Arkansas employing homeless to clean up trash: 'I'm giving back and making money'

12 News Now

Little Rock, Arkansas has found a unique way of dealing with litter around the city that's not only creating a cleaner community but also helping out the homeless.

In April 2019, the city began a six-month pilot program called Bridge to Work, paying homeless people $9.25 an hour – $2 more than the federal minimum wage – to collect trash off the streets. But it was so successful, Mayor Frank Scott Jr. recently extended through September 2020.

Canvas Community Church runs the program, employing eight people a day to pick up trash, clear weeds, and perform other cleaning tasks in exchange for cash and a meal, according to 12 News Now.

RELATED: Three young siblings started a candle company to pay for video games. Now they're giving back to help the homeless.


"We're super excited about what has gone on, and we hope to be able to keep the momentum going," Paul Atkins, an associate pastor at Canvas Community Church, said, according to the news station.

The program not only offers the homeless a paycheck, but also provides them access to mental and physical health services, as well as job interviews and, even temporary housing for some.

"We want to work with them on their next step," Atkins said. "There are a lot of barriers that our people experience to go from homelessness and panhandling to full-time work. There's a lot of steps in between."

As of September 2019, 380 people had joined the work crews, with some coming back multiple times. The group worked 1,821 hours, cleaned 130 sites, and collected 2,056 bags of trash within the first six months.

RELATED: This city might have discovered how to end homelessness. And it's sharing the secret.

"It's positive. I'm giving back and making money, setting an example for my son," Harond Goodlow Jr., a participant in the program, told12 News Now.

To get involved, contact Canvas Community Church.

Simon & Garfunkel's song "Bridge Over Troubled Water" has been covered by more than 50 different musical artists, from Aretha Franklin to Elvis Presley to Willie Nelson. It's a timeless classic that taps into the universal struggle of feeling down and the comfort of having someone to lift us up. It's beloved for its soothing melody and cathartic lyrics, and after a year of pandemic challenges, it's perhaps more poignant now than ever.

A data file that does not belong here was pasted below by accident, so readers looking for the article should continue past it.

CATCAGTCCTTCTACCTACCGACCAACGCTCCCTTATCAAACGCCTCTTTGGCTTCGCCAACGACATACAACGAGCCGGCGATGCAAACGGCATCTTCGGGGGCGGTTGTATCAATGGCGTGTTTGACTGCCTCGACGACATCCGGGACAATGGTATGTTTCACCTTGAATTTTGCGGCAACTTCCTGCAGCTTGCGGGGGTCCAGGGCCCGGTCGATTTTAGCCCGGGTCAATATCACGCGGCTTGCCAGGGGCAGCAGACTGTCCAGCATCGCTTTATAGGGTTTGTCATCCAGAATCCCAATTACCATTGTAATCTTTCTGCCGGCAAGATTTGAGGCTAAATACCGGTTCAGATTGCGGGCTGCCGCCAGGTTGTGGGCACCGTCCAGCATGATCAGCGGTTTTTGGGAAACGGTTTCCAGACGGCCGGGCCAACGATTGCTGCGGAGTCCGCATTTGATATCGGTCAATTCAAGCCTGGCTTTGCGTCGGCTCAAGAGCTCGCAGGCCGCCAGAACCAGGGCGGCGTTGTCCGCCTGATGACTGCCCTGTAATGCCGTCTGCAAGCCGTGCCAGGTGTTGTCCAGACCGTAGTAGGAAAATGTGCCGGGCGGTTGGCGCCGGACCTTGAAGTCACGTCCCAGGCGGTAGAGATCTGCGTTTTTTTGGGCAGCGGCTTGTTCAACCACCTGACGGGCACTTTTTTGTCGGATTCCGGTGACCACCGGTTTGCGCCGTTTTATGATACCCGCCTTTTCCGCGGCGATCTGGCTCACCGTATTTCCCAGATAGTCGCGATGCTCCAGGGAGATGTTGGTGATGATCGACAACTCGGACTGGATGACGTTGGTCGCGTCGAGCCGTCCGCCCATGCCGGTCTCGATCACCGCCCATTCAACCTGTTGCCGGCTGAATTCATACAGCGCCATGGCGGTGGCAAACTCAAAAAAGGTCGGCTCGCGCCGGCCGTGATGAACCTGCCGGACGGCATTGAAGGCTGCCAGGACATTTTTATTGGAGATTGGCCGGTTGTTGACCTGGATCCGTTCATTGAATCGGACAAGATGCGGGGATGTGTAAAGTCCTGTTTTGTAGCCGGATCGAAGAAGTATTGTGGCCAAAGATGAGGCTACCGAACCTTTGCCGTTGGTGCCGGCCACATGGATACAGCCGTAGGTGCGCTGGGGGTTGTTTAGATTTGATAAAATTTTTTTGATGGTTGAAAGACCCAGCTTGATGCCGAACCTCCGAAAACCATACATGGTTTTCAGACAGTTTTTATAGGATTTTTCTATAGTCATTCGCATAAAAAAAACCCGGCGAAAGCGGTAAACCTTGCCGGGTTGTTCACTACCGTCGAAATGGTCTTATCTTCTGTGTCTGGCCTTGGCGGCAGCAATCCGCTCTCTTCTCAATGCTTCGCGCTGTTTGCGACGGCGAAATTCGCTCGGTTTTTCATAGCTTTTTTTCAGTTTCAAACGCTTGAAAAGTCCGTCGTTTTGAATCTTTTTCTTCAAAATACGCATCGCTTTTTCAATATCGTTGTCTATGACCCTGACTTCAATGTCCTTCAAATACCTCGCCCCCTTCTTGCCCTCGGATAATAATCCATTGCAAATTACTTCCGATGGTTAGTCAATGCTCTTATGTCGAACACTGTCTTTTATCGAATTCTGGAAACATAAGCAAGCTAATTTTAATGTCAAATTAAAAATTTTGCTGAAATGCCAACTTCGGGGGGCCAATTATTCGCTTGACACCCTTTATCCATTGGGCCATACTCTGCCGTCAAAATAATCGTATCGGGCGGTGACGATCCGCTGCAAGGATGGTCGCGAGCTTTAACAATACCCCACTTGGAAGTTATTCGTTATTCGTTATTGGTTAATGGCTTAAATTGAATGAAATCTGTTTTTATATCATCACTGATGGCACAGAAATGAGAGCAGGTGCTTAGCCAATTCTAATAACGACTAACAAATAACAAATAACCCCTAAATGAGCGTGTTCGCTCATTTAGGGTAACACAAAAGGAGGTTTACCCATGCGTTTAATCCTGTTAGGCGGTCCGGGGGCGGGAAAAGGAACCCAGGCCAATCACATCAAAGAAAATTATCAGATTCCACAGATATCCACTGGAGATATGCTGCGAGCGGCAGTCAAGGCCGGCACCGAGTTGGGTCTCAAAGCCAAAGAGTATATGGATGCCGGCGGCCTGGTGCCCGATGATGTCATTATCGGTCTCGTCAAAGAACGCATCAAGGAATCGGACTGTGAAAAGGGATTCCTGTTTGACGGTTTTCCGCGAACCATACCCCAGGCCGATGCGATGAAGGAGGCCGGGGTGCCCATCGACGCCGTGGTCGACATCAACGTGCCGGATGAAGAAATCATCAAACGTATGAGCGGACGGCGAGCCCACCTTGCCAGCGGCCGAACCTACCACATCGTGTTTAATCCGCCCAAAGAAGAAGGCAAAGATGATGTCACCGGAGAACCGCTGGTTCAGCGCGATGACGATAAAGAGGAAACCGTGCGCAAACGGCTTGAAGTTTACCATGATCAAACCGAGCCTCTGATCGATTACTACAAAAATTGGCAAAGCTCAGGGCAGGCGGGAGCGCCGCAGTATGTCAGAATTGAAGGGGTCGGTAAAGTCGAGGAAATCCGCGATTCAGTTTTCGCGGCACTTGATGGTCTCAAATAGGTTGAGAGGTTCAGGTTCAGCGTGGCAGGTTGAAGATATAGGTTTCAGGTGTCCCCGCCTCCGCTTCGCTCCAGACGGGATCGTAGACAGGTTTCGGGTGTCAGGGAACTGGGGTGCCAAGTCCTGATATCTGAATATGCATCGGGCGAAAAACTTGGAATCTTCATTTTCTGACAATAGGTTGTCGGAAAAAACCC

A few years a go, American singer-songwriter Yebba Smith shared a solo a capella version of a part of "Bridge Over Troubled Water," in which she just casually sits and sings it on a bed. It's an impressive rendition on its own, highlighting Yebba's soulful, effortless voice.

But British singer Jacob Collier recently added his own layered harmony tracks to it, taking the performance to a whole other level.

Keep Reading Show less
Images courtesy of John Scully, Walden University, Ingrid Scully
True

Since March of 2020, over 29 million Americans have been diagnosed with COVID-19, according to the CDC. Over 540,000 have died in the United States as this unprecedented pandemic has swept the globe. And yet, by the end of 2020, it looked like science was winning: vaccines had been developed.

In celebration of the power of science we spoke to three people: an individual, a medical provider, and a vaccine scientist about how vaccines have impacted them throughout their lives. Here are their answers:

John Scully, 79, resident of Florida

Photo courtesy of John Scully

When John Scully was born, America was in the midst of an epidemic: tens of thousands of children in the United States were falling ill with paralytic poliomyelitis — otherwise known as polio, a disease that attacks the central nervous system and often leaves its victims partially or fully paralyzed.

"As kids, we were all afraid of getting polio," he says, "because if you got polio, you could end up in the dreaded iron lung and we were all terrified of those." Iron lungs were respirators that enclosed most of a person's body; people with severe cases often would end up in these respirators as they fought for their lives.

John remembers going to see matinee showings of cowboy movies on Saturdays and, before the movie, shorts would run. "Usually they showed the news," he says, "but I just remember seeing this one clip warning us about polio and it just showed all these kids in iron lungs." If kids survived the iron lung, they'd often come back to school on crutches, in leg braces, or in wheelchairs.

"We all tried to be really careful in the summer — or, as we called it back then, 'polio season,''" John says. This was because every year around Memorial Day, major outbreaks would begin to emerge and they'd spike sometime around August. People weren't really sure how the disease spread at the time, but many believed it traveled through the water. There was no cure — and every child was susceptible to getting sick with it.

"We couldn't swim in hot weather," he remembers, "and the municipal outdoor pool would close down in August."

Then, in 1954 clinical trials began for Dr. Jonas Salk's vaccine against polio and within a year, his vaccine was announced safe. "I got that vaccine at school," John says. Within two years, U.S. polio cases had dropped 85-95 percent — even before a second vaccine was developed by Dr. Albert Sabin in the 1960s. "I remember how much better things got after the vaccines came out. They changed everything," John says.

Keep Reading Show less